Conclusion

Christians are called to “Prove all things” (1 Thess. 5:20), and the axioms and text of the reconstructionists is objectively the new thing on the scene that must be proved. It has the burden of proof, not the traditional text. The reconstructionists need to demonstrate that their method can produce a text. The traditional text is not the problem, it is not the newcomer that needs to be proved. Why unseat the text of the Protestant church for a model that has not produced a text, cannot produce a text, and will not produce a text? What reason shall we give for such an illogical departure? It is time that Christians reject the misdirection of the reconstructionists who insist that the burden of proof is on the traditional text advocates, when the method they demand for establishing that proof is insufficient to do so. Since the reconstructionist model has not proved a text, those that advocate for the ongoing effort are literally defending an immaterial text that doesn’t exist. On one hand they say “we do not have the text,” and on the other they say, “But our text is better.” These two principles cannot stand together, and until the reconstructionists demonstrate that their effort is justified, the burden of proof is on them. 

12 thoughts on “Reconstructionists, The Burden of Proof is On You

  1. It’s very good that you are thinking and pondering about Text Criticism and the NT Text in general. The more we examine a topic–the more we learn.

    I don’t want to nitpick your post, but I would encourage clarity by way of defining terminology and/or giving simple boundaries to uncommon terms or “in-house” labels. That way your readers can follow your line of thought better.

    Question: Do you consider Burgon or Maurice Robinson as a “reconstructionist”?

    Do you consider Beza or the KJV translators as “reconstructionist”?

    …And why? Or better yet what are the boundaries of the term reconstruction in regards to the TC of the NT?

    Thanks. -MMR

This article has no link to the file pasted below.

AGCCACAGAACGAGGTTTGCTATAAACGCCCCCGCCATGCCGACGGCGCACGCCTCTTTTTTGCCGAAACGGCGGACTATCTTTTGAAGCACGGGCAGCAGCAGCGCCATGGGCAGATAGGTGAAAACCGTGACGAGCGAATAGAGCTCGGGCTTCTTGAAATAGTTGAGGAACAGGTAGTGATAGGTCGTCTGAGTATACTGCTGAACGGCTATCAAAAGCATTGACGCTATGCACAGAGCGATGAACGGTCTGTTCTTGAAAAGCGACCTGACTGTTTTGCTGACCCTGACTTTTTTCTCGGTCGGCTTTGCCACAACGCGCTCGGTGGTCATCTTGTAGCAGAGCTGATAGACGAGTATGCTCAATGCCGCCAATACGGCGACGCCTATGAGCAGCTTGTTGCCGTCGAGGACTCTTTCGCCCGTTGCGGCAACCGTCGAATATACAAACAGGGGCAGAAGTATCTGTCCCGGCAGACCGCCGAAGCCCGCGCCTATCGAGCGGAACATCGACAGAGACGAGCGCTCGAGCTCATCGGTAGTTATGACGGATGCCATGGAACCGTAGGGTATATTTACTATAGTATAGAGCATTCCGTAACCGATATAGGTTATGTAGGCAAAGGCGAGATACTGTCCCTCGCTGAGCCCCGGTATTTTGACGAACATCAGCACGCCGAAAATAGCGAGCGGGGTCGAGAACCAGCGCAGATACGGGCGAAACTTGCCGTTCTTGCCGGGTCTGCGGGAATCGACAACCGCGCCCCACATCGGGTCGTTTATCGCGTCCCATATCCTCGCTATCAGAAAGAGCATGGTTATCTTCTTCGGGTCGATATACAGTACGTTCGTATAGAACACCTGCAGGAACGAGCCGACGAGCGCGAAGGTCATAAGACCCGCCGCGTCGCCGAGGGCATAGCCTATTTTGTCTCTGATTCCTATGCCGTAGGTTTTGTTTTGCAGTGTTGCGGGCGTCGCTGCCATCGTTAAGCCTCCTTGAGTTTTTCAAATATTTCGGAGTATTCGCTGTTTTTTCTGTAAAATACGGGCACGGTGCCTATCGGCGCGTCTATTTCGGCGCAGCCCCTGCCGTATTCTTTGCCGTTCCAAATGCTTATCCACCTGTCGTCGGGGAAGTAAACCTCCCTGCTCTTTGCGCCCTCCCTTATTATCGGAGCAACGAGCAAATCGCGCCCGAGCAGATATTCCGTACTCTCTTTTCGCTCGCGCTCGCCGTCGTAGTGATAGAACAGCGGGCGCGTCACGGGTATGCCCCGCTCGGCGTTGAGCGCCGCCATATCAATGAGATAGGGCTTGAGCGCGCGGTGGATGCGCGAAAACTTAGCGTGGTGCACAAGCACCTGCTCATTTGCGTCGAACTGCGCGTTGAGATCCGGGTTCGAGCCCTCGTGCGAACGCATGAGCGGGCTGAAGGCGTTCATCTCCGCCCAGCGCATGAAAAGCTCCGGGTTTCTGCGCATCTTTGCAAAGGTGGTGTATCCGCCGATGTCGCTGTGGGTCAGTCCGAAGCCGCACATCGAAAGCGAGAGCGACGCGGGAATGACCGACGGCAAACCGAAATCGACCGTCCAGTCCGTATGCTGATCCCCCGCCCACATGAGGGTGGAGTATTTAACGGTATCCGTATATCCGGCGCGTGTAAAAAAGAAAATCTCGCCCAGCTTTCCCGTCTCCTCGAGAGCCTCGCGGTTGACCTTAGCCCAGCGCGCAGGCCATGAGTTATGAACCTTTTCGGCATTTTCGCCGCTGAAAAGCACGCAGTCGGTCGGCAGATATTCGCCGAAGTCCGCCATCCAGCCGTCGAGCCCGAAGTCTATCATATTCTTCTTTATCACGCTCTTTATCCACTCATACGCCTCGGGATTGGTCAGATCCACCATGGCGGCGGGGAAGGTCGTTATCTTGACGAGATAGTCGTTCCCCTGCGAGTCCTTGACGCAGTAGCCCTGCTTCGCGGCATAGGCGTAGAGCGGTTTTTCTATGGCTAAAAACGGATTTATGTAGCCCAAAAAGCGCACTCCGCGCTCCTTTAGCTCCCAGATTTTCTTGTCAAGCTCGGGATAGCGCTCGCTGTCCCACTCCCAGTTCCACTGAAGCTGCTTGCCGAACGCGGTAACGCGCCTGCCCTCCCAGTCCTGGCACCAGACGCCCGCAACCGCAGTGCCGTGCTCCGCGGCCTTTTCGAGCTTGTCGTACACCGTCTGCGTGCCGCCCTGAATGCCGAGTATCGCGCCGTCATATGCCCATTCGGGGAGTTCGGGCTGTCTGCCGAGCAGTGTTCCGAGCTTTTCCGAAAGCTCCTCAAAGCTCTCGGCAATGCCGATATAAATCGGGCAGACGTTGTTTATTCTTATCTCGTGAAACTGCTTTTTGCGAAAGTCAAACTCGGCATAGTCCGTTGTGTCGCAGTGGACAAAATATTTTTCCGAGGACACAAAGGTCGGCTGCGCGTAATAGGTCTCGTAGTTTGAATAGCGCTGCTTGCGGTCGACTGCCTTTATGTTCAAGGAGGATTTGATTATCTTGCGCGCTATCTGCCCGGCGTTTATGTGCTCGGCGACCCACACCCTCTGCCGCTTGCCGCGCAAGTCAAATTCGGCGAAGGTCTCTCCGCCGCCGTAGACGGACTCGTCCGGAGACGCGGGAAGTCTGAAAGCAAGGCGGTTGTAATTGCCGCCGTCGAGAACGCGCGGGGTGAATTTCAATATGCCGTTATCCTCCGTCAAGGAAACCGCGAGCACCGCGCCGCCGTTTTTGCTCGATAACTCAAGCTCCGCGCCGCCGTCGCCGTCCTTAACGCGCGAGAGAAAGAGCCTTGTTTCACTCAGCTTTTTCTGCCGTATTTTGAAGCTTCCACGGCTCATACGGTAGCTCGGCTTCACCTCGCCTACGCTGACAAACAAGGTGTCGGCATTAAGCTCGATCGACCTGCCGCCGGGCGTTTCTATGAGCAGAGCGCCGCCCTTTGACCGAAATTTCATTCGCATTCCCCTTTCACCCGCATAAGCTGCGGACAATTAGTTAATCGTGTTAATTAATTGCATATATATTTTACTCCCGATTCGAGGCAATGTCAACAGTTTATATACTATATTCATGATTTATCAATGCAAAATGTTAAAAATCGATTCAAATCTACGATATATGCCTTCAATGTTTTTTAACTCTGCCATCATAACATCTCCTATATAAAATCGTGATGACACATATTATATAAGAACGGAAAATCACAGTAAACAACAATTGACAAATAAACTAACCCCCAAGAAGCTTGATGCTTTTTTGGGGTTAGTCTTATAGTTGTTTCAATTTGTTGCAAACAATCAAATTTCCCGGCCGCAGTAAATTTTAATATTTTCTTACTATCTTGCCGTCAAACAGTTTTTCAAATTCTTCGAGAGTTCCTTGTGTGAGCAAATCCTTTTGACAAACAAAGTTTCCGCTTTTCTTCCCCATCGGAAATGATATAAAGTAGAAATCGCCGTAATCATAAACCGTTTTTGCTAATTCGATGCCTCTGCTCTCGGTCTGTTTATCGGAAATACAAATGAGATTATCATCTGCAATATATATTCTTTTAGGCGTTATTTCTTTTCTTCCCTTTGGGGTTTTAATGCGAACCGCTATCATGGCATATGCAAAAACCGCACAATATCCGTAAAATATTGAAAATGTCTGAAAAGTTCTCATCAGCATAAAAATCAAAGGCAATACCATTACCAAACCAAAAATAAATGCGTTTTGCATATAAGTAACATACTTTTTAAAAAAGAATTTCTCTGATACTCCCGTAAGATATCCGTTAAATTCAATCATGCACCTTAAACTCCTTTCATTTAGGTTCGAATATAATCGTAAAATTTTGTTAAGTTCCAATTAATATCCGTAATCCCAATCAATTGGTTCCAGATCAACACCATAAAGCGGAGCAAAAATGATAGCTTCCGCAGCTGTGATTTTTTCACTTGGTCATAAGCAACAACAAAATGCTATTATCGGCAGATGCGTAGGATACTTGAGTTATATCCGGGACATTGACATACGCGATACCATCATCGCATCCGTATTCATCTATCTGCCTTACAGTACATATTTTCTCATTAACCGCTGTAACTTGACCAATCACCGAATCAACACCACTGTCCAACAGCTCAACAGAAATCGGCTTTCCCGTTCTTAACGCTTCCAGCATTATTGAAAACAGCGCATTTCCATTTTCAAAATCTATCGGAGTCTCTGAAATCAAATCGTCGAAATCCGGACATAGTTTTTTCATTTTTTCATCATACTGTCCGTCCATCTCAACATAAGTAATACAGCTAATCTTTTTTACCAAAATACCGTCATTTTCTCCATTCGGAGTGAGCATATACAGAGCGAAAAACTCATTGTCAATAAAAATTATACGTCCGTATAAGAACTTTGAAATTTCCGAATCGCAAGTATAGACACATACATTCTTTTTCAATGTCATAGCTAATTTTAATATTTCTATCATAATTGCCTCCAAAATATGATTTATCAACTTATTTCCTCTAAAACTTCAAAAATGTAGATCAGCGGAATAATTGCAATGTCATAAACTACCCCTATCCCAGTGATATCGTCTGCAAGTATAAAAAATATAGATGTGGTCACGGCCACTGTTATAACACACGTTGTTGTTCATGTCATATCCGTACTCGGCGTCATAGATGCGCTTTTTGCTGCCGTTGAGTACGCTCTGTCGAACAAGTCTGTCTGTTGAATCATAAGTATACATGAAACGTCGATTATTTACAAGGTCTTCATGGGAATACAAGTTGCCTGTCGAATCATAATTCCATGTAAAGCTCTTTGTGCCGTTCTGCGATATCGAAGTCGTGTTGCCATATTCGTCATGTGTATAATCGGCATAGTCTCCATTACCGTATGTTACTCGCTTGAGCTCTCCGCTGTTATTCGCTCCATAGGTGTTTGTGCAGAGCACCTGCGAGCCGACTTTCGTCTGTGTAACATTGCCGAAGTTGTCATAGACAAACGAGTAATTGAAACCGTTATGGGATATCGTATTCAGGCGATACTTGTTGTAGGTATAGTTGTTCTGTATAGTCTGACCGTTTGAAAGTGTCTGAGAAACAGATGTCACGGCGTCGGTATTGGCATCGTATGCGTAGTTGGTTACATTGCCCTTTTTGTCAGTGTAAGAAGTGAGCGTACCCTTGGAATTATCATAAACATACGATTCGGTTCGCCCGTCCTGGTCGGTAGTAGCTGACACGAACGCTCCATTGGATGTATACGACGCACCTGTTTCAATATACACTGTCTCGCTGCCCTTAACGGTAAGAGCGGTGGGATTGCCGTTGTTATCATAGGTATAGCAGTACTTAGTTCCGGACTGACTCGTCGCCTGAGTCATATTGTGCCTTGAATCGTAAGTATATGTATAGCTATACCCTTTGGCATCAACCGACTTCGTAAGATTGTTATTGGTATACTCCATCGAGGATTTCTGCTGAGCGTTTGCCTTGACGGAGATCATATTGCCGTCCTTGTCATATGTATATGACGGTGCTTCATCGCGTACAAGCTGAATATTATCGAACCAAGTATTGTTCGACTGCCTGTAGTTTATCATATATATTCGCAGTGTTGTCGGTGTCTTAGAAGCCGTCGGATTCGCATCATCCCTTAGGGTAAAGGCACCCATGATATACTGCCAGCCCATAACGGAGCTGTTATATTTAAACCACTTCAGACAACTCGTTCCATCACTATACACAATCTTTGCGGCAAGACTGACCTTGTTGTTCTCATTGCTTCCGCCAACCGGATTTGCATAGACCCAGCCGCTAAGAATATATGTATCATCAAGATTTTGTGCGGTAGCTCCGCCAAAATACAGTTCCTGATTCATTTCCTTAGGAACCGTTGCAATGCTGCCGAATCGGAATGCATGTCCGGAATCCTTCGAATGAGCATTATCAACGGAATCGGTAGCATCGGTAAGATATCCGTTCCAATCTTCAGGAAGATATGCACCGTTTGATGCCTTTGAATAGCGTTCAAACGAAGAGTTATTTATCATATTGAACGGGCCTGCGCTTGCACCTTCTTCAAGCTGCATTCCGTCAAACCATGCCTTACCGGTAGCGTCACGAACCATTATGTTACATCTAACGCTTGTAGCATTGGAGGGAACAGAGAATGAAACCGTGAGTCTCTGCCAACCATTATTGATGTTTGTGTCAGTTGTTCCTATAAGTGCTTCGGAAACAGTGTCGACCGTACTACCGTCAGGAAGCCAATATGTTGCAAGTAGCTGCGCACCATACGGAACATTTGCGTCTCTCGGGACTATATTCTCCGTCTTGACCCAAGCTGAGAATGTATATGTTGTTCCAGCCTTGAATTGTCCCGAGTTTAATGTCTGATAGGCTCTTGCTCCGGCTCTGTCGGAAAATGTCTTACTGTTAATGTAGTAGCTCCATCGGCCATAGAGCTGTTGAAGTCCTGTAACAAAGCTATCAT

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    1. I consider Burgon a revisionist, in that his methodology started with the Traditional Text as a base text, and allowed for revision based on the testimony of mss, ancient fathers, and versional evidence.

      I don’t know enough about Robinson to comment on his methodology.

      I do not consider Beza a reconstructionist because he did not believe the text had fallen away.

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  2. Ok, thank you for that.

    Concerning Burgon: the TR was technically his base Text–and getting back to the Traditional Text was the ultimate goal of his individual revisions. He did not consider the Traditional Text and the TR identical, although he believed that the TR was a close approximation of what he considered the “Traditional Text” to be. This distinction is often lost…for one reason or another.

    Could you possibly shed more light on the gray area between what you consider as a revisionist–as opposed to a reconstructionist?

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    1. I think the basic difference is the a revisionist desires to revise the handful of places that they believe to be incorrect in the printed editions of the TR, hence, getting back to the Traditional Text by using the TR as a starting point. A revisionist believes this can be done, and easily at that.